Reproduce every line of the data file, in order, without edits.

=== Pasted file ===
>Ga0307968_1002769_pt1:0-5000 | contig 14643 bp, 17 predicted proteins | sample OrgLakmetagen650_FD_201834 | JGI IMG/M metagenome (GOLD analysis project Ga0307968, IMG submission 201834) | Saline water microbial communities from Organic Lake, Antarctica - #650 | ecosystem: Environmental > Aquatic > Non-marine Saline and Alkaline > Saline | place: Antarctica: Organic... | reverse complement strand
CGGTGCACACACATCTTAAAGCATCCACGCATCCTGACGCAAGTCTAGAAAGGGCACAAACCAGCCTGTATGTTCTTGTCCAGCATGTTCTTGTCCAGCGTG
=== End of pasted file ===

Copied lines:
>Ga0307968_1002769_pt1:0-5000 | contig 14643 bp, 17 predicted proteins | sample OrgLakmetagen650_FD_201834 | JGI IMG/M metagenome (GOLD analysis project Ga0307968, IMG submission 201834) | Saline water microbial communities from Organic Lake, Antarctica - #650 | ecosystem: Environmental > Aquatic > Non-marine Saline and Alkaline > Saline | place: Antarctica: Organic... | reverse complement strand
CGGTGCACACACATCTTAAAGCATCCACGCATCCTGACGCAAGTCTAGAAAGGGCACAAACCAGCCTGTATGTTCTTGTCCAGCATGTTCTTGTCCAGCGTG